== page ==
Date of Award
Master of Arts (MA)
Communication and Rhetorical Studies
Gratch, Lyndsay M.
Archive and Repertoire, Barebacking, COVID-19, Ethnographic Methods, HIV/AIDS, Safe Sex
Gender and Sexuality | Social and Behavioral Sciences | Sociology
This thesis contemplates how men who have sex with men (MSM) have navigated risks associated with having casual sex during COVID-19 by using skills learned from the HIV/AIDS epidemic. I rely on a series of qualitative interviews I conducted with self-reported MSM, as well as qualitative, archival materials from throughout the HIV/AIDS crisis, to better understand how some MSM have performed risk evaluation and management throughout a(nother) pandemic. In my first chapter, I pull from Diana Taylor's theories on the archive, the repertoire, and scenario to argue that some MSM have revived and revised skills used to protect themselves from HIV infection to also protect themselves from COVID-19 infection. In the second chapter, I follow the intellectual lead of Michael Warner and Jenell Johnson to postulate how groups of MSM have organized around discourse related to the boundaries of the body during the twin crises of the COVID-19 pandemic and the HIV/AIDS epidemic. Moreover, I contend that scholarship on barebacking, which is unprotected anal sex between men, may help scholars better understand the motivations of some MSM who have continued hooking up during COVID-19.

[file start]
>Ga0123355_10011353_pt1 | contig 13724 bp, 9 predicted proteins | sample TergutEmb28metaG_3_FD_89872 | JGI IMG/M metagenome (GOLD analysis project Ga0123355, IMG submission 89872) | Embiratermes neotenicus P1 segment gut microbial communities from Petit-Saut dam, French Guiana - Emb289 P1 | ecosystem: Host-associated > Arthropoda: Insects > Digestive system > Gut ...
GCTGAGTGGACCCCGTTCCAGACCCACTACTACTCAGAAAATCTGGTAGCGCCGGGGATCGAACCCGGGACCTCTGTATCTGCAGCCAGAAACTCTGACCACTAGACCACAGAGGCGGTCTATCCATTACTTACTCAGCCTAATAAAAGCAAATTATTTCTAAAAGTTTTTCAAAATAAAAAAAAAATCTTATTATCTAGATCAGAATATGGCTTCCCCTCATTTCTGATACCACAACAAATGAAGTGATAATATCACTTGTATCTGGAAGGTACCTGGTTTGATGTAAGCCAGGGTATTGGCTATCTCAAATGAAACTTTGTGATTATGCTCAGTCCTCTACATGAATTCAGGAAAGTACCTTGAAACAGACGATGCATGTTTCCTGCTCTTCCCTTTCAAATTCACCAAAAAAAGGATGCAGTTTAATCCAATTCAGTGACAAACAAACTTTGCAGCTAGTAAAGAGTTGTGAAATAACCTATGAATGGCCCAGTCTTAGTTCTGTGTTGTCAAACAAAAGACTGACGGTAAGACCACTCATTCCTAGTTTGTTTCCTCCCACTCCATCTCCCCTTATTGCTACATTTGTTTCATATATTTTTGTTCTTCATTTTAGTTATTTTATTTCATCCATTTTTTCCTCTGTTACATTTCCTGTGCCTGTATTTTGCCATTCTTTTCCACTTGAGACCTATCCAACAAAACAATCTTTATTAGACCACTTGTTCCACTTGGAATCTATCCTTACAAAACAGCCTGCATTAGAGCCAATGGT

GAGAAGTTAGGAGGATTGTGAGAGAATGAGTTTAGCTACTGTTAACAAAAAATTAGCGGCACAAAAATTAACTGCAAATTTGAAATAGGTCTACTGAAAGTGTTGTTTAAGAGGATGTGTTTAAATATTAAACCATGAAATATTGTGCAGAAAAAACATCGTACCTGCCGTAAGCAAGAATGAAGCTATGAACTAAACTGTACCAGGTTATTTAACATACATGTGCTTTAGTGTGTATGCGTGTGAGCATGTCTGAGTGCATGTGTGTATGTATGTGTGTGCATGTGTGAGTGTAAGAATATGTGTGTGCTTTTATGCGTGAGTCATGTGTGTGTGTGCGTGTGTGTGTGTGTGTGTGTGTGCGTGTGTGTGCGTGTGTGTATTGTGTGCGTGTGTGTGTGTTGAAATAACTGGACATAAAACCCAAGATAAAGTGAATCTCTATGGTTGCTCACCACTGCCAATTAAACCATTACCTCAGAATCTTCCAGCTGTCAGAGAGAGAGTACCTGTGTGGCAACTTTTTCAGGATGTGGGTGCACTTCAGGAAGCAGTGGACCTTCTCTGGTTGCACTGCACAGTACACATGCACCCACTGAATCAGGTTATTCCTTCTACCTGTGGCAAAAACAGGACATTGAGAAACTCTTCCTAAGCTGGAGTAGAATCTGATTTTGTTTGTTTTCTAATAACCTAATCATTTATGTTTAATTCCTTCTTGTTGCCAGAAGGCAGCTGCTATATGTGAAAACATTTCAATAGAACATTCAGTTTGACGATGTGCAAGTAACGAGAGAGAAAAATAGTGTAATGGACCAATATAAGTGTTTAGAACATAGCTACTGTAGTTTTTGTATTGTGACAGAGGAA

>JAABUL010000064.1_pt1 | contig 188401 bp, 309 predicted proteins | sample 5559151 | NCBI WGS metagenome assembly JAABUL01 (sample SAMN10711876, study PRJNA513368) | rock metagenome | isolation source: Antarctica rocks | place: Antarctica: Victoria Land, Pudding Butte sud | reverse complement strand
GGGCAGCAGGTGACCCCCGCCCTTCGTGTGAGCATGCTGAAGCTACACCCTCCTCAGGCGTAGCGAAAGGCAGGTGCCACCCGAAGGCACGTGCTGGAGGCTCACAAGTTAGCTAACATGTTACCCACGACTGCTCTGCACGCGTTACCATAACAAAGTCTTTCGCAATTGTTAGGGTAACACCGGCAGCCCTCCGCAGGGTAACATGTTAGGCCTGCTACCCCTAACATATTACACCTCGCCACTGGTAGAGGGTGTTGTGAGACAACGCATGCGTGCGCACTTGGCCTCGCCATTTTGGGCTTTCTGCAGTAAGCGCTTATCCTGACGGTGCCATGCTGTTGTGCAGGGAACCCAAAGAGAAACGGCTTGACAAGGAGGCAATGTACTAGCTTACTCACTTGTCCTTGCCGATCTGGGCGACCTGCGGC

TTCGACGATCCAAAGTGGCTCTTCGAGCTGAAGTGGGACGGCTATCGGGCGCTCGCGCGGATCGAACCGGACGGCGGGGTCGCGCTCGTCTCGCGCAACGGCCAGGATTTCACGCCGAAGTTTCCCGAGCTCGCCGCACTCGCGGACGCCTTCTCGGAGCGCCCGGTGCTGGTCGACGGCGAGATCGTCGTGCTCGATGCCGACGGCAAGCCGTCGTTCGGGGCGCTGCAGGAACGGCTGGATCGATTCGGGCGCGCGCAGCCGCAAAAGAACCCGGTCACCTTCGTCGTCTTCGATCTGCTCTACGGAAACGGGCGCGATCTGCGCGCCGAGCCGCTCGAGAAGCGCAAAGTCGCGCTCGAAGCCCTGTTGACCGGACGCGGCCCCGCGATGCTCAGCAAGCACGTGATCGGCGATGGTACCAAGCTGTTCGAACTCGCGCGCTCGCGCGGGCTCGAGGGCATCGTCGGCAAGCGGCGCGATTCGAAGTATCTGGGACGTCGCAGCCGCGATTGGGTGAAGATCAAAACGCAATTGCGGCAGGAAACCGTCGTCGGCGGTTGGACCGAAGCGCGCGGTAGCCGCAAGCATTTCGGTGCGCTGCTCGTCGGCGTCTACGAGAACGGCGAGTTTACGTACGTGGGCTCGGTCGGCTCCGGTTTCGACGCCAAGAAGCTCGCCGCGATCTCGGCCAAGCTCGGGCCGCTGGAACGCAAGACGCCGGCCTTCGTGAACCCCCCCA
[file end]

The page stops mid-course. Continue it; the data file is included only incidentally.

Knievel, Seth, "Infectious Intimacy: Men Who Have Sex With Men (msm)'s Narratives of Risk Analysis During Covid-19" (2022). Theses - ALL. 616.